WE HAVE CRAZY stock market valuations in the U.S.—and yet investors don’t seem especially crazed, at least compared to the two great buying manias of recent decades.
Six months before the housing market peaked in mid-2006, I remember attending a New Year’s Day party where real-estate investing was—no exaggeration—the sole topic of conversation. I recall colleagues walking into open houses and, after quickly looking around, bidding above the asking price. I remember emails belittling my intelligence for cautioning readers about the likely return from real estate.
And I’m hardly the only person with such stories. Homeownership is so widespread—even today, 63.7% of U.S. families own their house—that it’s hard to find anybody who doesn’t have a housing bubble tale to tell.
Stock ownership is less widespread—it’s now around 51.9%—and the late 1990s are starting to seem like ancient history, so the tech-stock bubble isn’t quite so firmly lodged in our collective memory. Still, it was a wild time.
Recently, I was leafing through a book I wrote in the midst of the 2000-02 market decline, entitled You’ve Lost It, Now What? It reminded me of all the nonsense we saw in the late 1990s: the desperate desire for 100 shares of the latest IPO, the book that predicted Dow 36,000, the mutual funds that notched 100% gains in a single year, all the talk of the New Economy and how “the internet changes everything,” the way tech companies were valued based on their “burn rate”—how long it would take these money-losing startups to burn through their corporate cash.
Today feels quite different. Yes, we’ve had the hoopla over bitcoin. Yes, in recent years, the obsession with the FANG stocks—Facebook, Amazon, Netflix and Google (now Alphabet)—is somewhat reminiscent of the one-decision “Nifty Fifty” growth-stock mania of the late 1960s and early 1970s. Yes, we’ve had some fringe weirdness, like leveraged exchange-traded index funds and funds that short volatility.
But while the anecdotal evidence isn’t especially alarming, the numbers are: The S&P 500 stocks are trading at more than 24 times earnings and yield just 1.9%—both rich by historical standards. The Shiller price-earnings ratio—which measures share prices as a multiple of average inflation-adjusted earnings for the past 10 years—has lately been at levels rivaling those of 1929 and surpassed only in the late 1990s and early 2000s.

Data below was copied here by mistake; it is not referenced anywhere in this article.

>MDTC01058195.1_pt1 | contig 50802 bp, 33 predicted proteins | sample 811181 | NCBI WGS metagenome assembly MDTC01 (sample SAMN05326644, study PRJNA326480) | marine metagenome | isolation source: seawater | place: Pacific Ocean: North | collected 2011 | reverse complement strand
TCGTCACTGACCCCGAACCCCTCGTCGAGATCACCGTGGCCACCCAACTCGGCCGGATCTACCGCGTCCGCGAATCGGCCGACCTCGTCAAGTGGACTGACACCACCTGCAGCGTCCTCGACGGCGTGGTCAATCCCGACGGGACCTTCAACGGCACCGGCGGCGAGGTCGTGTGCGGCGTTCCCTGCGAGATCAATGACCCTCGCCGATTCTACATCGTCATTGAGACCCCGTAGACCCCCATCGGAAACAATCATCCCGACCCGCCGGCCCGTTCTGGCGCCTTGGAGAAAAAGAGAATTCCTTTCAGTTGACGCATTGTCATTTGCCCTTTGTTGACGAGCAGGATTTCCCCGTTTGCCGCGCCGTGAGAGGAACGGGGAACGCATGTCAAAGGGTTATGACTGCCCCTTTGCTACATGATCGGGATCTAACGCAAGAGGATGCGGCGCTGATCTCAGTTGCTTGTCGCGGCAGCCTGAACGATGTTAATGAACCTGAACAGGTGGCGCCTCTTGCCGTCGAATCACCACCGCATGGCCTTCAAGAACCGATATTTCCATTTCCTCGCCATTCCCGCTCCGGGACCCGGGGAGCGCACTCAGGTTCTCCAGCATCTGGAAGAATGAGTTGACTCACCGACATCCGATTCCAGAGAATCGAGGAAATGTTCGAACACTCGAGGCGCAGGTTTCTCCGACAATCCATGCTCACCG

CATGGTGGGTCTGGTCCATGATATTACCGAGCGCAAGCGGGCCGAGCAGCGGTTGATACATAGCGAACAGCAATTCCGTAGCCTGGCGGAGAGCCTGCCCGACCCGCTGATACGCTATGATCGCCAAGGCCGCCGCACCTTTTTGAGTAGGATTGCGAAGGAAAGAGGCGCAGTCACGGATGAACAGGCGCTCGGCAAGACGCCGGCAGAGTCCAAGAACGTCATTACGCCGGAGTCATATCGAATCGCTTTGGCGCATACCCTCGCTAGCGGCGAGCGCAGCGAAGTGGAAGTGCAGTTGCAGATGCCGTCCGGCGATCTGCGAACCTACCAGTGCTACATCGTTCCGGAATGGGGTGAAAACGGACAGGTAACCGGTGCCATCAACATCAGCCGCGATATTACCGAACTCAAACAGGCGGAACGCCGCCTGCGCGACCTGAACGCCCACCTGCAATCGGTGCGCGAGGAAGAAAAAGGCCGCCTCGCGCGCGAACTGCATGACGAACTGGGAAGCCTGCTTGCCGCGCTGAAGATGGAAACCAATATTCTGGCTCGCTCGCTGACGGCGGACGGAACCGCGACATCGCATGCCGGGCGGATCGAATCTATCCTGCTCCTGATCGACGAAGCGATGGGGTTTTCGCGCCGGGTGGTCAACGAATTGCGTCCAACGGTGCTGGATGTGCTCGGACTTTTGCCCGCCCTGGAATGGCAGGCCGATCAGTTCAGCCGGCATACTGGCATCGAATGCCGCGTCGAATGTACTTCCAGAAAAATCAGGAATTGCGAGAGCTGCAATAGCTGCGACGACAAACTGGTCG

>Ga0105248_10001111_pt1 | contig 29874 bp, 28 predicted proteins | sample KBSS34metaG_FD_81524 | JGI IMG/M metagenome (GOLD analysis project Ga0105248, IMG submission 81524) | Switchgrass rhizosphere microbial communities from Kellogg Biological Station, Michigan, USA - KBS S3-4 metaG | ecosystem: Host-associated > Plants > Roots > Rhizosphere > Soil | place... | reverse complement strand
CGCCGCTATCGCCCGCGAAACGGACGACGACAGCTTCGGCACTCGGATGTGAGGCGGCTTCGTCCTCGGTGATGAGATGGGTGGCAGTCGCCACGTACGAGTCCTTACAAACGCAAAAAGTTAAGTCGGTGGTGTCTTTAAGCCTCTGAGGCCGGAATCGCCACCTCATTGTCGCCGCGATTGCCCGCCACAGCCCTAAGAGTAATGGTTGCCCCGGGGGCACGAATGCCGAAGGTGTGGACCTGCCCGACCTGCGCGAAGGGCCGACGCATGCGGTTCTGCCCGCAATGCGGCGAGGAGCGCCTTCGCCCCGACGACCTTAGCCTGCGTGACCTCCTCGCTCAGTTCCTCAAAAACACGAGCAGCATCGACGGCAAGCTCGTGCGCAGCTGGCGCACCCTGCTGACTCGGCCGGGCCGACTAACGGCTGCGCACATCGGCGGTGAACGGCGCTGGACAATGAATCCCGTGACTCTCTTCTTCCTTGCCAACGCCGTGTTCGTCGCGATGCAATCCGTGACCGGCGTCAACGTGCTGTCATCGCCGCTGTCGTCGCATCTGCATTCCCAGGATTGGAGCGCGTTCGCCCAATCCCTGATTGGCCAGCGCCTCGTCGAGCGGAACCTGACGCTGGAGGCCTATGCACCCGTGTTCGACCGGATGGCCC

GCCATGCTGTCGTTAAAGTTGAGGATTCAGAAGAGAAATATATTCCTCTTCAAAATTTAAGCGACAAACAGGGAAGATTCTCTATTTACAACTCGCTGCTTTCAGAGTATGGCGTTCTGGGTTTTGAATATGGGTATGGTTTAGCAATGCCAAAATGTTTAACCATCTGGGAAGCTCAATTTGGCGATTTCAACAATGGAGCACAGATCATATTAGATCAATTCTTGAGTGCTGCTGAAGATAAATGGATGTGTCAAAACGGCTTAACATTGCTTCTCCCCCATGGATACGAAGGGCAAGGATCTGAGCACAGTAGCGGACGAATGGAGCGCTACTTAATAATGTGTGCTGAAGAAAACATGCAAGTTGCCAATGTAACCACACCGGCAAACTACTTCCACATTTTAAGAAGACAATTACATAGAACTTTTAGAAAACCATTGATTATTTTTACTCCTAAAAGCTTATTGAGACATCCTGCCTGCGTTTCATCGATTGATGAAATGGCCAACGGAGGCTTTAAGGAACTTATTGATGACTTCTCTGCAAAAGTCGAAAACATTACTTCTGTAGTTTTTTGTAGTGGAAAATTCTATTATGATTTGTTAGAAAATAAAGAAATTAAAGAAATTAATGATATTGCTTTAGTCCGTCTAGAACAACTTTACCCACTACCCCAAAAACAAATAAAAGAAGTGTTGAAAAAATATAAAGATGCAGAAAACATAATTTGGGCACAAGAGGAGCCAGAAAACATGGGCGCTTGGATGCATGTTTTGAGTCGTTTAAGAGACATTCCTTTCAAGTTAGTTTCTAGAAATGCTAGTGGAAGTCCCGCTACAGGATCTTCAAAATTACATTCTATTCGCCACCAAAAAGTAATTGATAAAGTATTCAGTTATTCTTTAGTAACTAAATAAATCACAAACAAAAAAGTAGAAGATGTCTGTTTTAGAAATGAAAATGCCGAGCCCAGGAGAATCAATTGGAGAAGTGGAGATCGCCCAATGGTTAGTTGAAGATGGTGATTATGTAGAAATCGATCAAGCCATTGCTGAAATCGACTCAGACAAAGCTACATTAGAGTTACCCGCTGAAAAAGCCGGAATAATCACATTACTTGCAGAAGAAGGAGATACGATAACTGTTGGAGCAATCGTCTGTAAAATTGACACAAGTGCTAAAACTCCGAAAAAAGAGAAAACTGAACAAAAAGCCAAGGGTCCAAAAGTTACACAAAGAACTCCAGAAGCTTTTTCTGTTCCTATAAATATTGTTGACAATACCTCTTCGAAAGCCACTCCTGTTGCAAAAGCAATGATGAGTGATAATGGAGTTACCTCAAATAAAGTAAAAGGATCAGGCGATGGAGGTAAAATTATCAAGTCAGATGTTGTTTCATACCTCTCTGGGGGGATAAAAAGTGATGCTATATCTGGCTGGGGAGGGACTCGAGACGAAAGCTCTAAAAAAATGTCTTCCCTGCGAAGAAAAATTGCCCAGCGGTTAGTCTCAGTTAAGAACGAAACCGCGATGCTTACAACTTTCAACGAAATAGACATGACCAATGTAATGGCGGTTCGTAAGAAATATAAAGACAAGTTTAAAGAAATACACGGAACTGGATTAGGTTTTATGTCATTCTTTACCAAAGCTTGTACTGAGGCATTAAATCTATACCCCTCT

This is puzzling: If valuations are arguably crazy, why aren’t people acting crazy? Maybe the craziness will be clear only in retrospect. Perhaps we’ll look back and be astonished that investors didn’t question the trillions that companies spent buying back their own stock. Maybe we’ll marvel at the way rising profit margins and falling corporate tax rates papered over sluggish underlying growth in company earnings. Perhaps we’ll discover that low interest rates and rising stock prices have masked all kinds of financial foolishness.
Alternatively, perhaps we’re now dealing with financial markets that are so dominated by professionals that the archetypal “dumb” small investor—whom both Wall Street and the media love to heap scorn on—simply isn’t much in evidence anymore. In recent years, the net flow of money into stock funds has been lackluster, with index funds gaining new investor dollars and actively managed funds seeing net redemptions. Indeed, today’s most important active investors aren’t individuals, but institutions—and institutions try hard not to appear giddy in public.
Another possibility: Perhaps investors are buying stocks today not out of enthusiasm, but out of disdain for everything else. I haven’t had any emails saying stocks are a great buy. But I’ve heard from plenty of readers who think bonds are a terrible investment. Maybe the craziness isn’t that folks are buying stocks, but rather that they’re shunning bonds.
But guess what? Even as stock valuations seem scary, bonds are looking less terrible. The 10-year Treasury note is now at 2.97%, up from 2.41% at year-end 2017—and more than the double the 1.37% yield we saw in July 2016. I’m not saying 2.97% is any great bargain. But with annual inflation at 2.5% and a marginal federal tax bracket of, say, 22%, you can now buy 10-year Treasurys and almost hold your own against the twin threats of inflation and taxes.
To be sure, interest rates could climb further from here. Let’s say you own Vanguard Group’s total bond market index fund, which currently yields 3.1%. Even if interest rates rose a full percentage point, the fund would dip just 6%. That would sting—but it’s nothing compared to the potential loss you could suffer with stocks.
Nervous about share prices? Got money in stocks that you’ll need to spend in the next five years? For much of the past nine years, bonds have seemed like a wretched alternative to stocks. But today, keeping part of your portfolio in bonds looks like reasonably priced insurance against the risk of a vicious stock market decline—and yes, at today’s valuations, that risk is real.